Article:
B (Hubby) is in the parking lot on his lunch break the other day. Parked a few spots away from him is a co-worker's car, same make, similar model to his. B's car is a 2002 Pontiac Grand Am. Hers is a 2008, I think.
Small talk ensues about stuff to get their minds off work, if only for a moment. Similar Car Lady (SCL) says to B, "You should take better care of your car. It looks like crap."
For the record, B's workplace, in my opinion, is so bad for rumors, badmouthing others, and general pessimism, that the employees have taken putting others down in any way possible to a whole new level. It's awful, and I wish I could get him out of there!
B is momentarily stunned at that comment, and then asks what she means by that. SCL says that the paint on the car is scratched badly in areas, and fading in others, with bits of rust showing up in other areas. The trim on his vehicle is broken in spots (thanks vandals!) and or coming off.
He replies that yes, his car is imperfect, it's not exactly like he just drove it off the lot, but it is aging. He points out that her car has no working back-up lights, and she has dents, not just scratches on hers. B suggests that she worry about her own vehicle and leave him to worry about his.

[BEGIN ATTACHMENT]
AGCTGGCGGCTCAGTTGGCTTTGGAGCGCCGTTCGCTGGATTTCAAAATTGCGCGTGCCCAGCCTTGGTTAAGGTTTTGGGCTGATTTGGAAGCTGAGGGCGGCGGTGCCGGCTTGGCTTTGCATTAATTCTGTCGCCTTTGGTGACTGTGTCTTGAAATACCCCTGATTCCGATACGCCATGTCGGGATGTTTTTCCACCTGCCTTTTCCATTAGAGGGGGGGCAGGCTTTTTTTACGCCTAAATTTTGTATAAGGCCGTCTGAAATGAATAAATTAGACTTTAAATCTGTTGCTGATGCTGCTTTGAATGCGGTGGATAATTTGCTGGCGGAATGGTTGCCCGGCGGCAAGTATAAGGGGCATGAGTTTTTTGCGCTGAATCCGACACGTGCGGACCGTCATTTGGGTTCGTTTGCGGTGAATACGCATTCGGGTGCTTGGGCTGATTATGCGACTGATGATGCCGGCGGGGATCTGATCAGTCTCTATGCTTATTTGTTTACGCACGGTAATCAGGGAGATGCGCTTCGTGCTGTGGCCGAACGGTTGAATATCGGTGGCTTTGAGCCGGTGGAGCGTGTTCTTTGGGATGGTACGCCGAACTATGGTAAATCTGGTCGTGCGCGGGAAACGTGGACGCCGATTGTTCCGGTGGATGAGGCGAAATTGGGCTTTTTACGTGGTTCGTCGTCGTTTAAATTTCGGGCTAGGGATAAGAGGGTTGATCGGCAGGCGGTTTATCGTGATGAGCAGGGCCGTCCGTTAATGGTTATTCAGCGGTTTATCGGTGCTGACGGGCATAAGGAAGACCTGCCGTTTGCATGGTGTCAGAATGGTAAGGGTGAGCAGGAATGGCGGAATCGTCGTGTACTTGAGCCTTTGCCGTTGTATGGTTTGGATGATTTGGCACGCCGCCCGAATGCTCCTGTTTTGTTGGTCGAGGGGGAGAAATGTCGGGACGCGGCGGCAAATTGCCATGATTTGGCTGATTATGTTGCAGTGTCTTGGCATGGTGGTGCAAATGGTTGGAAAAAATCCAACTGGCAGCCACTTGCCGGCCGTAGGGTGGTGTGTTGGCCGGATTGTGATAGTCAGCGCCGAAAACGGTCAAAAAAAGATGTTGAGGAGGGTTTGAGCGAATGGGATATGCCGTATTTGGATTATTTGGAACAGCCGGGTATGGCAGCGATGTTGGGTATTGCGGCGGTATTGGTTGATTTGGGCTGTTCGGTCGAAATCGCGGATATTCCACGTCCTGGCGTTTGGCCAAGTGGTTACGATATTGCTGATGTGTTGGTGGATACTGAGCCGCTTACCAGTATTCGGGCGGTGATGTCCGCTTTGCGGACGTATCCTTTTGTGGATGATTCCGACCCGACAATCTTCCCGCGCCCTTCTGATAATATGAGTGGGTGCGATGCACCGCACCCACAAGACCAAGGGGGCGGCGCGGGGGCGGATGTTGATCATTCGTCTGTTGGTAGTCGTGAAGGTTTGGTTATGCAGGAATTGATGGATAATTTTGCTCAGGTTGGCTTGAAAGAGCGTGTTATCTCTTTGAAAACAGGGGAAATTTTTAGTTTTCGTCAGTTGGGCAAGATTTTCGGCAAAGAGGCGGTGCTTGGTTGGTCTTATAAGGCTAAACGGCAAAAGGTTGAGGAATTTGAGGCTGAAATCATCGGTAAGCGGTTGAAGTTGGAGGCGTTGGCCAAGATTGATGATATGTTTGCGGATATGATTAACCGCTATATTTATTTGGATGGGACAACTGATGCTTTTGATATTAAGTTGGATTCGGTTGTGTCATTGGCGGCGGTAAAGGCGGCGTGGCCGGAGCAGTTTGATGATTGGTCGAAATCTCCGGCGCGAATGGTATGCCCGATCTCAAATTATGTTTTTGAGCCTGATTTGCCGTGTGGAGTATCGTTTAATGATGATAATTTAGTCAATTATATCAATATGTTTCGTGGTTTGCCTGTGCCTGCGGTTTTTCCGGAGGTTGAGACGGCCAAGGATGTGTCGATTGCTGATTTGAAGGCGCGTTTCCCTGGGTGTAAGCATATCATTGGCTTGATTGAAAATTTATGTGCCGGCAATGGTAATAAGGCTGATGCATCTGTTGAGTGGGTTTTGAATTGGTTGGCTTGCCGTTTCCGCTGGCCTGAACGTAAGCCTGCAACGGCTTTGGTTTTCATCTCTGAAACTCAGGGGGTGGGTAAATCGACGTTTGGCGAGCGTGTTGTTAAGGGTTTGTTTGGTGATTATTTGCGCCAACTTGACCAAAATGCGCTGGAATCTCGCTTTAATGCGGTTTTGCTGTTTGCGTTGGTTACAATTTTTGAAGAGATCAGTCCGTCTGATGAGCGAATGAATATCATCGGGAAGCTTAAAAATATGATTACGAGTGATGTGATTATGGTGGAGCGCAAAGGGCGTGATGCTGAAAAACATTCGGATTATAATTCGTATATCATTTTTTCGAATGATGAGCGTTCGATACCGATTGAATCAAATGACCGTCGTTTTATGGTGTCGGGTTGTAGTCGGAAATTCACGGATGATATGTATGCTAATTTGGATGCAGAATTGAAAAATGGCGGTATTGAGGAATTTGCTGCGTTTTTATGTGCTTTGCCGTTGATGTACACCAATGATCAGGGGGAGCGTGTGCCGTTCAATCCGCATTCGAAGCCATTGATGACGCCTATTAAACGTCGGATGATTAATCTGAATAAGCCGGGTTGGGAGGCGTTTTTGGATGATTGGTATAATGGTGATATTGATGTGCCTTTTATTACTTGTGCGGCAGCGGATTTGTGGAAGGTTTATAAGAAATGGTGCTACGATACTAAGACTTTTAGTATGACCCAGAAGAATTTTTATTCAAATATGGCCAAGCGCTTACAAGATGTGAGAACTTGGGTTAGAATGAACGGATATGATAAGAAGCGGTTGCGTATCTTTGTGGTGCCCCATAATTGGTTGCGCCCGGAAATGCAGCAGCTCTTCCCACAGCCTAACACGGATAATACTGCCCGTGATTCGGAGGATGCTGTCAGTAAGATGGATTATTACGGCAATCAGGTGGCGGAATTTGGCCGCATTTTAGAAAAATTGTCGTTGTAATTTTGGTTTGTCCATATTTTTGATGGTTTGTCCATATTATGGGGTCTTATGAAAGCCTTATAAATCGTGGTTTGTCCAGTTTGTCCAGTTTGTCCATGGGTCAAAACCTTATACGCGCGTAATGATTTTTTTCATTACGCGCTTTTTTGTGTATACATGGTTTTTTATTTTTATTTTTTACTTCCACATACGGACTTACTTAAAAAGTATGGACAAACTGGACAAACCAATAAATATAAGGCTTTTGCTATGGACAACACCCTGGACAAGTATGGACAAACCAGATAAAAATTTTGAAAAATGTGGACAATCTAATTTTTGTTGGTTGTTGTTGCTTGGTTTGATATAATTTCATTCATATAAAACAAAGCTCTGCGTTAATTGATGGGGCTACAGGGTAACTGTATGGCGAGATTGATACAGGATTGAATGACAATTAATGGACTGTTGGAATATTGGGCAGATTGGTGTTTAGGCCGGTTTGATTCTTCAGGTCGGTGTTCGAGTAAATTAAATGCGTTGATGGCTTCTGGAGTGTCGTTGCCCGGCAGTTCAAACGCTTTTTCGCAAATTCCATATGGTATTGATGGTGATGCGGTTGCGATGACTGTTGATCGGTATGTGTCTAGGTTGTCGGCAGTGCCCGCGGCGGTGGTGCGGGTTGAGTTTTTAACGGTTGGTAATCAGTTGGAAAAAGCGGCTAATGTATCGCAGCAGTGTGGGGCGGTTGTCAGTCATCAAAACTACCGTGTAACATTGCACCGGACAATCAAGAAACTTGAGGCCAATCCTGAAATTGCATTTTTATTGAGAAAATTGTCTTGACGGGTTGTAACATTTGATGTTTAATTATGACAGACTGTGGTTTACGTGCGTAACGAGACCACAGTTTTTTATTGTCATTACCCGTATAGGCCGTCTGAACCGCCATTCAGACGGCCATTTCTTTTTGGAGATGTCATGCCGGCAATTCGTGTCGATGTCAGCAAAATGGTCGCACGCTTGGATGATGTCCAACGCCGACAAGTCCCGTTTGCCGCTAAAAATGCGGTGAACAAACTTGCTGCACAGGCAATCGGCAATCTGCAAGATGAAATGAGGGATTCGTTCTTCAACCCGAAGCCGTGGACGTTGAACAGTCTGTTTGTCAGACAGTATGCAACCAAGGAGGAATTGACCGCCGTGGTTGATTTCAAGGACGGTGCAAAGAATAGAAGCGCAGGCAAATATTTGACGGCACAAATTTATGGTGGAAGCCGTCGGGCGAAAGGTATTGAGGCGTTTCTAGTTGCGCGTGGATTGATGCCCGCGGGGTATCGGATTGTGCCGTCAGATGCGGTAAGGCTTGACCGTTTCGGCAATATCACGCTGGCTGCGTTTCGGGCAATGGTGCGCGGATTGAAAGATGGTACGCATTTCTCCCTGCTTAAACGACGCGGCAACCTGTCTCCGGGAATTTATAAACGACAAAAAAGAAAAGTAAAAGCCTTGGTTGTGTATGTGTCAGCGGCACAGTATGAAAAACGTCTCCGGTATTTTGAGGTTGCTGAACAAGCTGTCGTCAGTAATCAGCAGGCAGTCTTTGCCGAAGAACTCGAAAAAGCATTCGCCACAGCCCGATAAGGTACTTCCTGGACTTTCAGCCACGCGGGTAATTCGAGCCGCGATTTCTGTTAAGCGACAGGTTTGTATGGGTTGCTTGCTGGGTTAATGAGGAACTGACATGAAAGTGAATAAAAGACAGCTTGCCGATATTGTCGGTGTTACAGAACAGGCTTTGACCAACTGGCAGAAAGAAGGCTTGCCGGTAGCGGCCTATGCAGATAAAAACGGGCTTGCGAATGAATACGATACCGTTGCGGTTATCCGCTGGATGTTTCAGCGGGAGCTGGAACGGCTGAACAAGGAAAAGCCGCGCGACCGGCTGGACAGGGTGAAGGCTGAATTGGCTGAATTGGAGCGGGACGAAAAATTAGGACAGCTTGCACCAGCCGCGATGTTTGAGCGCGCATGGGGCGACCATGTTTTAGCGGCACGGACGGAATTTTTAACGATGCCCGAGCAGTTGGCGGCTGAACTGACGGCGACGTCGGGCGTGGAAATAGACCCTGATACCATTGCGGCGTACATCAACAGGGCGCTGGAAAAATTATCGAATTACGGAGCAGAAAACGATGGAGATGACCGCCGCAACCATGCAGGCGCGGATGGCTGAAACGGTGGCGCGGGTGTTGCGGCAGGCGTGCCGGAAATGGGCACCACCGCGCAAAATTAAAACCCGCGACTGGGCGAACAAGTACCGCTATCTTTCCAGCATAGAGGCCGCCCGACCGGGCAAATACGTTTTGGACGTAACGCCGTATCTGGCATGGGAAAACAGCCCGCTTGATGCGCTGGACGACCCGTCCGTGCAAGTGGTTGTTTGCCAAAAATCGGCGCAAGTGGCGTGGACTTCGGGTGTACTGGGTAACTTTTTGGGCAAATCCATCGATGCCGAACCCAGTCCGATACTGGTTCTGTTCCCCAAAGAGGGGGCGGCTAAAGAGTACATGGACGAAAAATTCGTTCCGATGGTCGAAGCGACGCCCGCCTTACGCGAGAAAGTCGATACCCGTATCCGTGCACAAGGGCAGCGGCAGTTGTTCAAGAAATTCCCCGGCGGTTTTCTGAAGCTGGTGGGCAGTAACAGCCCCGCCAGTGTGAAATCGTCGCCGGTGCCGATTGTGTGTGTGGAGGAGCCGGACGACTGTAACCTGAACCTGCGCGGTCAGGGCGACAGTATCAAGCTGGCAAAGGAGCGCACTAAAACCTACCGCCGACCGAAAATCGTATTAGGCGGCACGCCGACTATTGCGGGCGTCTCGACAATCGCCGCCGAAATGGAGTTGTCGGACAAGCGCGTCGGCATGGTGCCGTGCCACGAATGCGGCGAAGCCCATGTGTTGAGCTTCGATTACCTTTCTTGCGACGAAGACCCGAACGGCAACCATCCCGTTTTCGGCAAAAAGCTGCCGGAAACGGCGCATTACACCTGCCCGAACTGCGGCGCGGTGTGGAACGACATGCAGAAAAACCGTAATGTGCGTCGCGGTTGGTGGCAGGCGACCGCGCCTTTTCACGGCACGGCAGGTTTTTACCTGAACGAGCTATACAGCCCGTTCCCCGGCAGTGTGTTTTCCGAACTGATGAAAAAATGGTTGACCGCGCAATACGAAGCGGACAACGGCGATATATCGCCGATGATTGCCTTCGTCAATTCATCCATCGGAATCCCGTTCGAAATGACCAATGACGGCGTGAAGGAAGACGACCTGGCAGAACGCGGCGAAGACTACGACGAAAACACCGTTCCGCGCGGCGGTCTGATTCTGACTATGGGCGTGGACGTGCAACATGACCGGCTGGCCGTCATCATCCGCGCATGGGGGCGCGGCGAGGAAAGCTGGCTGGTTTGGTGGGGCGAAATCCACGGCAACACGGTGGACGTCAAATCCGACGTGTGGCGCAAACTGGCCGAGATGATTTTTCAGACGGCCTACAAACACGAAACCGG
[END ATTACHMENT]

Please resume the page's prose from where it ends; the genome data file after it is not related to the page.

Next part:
He told me that story last night after dinner, and how it bothered him that his coworker would not only talk about how he treats his vehicle, but that she commented that it probably smelled like smoke all the time.
I listened, and understood why this would bother him. I agreed with him.
Then I mentioned that it may not look perfect, but it runs great, and we do take care of the essential parts of the car. It's safe to drive our family around in. We do routine maintenance and care on it. It's clean inside and out. It does what we need it to do, even if it is 9 years old.
And then I said something that made him smile.
"Yeah, she may think it's a piece of crap, but it's our piece of crap! Besides, I'll bet her car isn't fully paid for."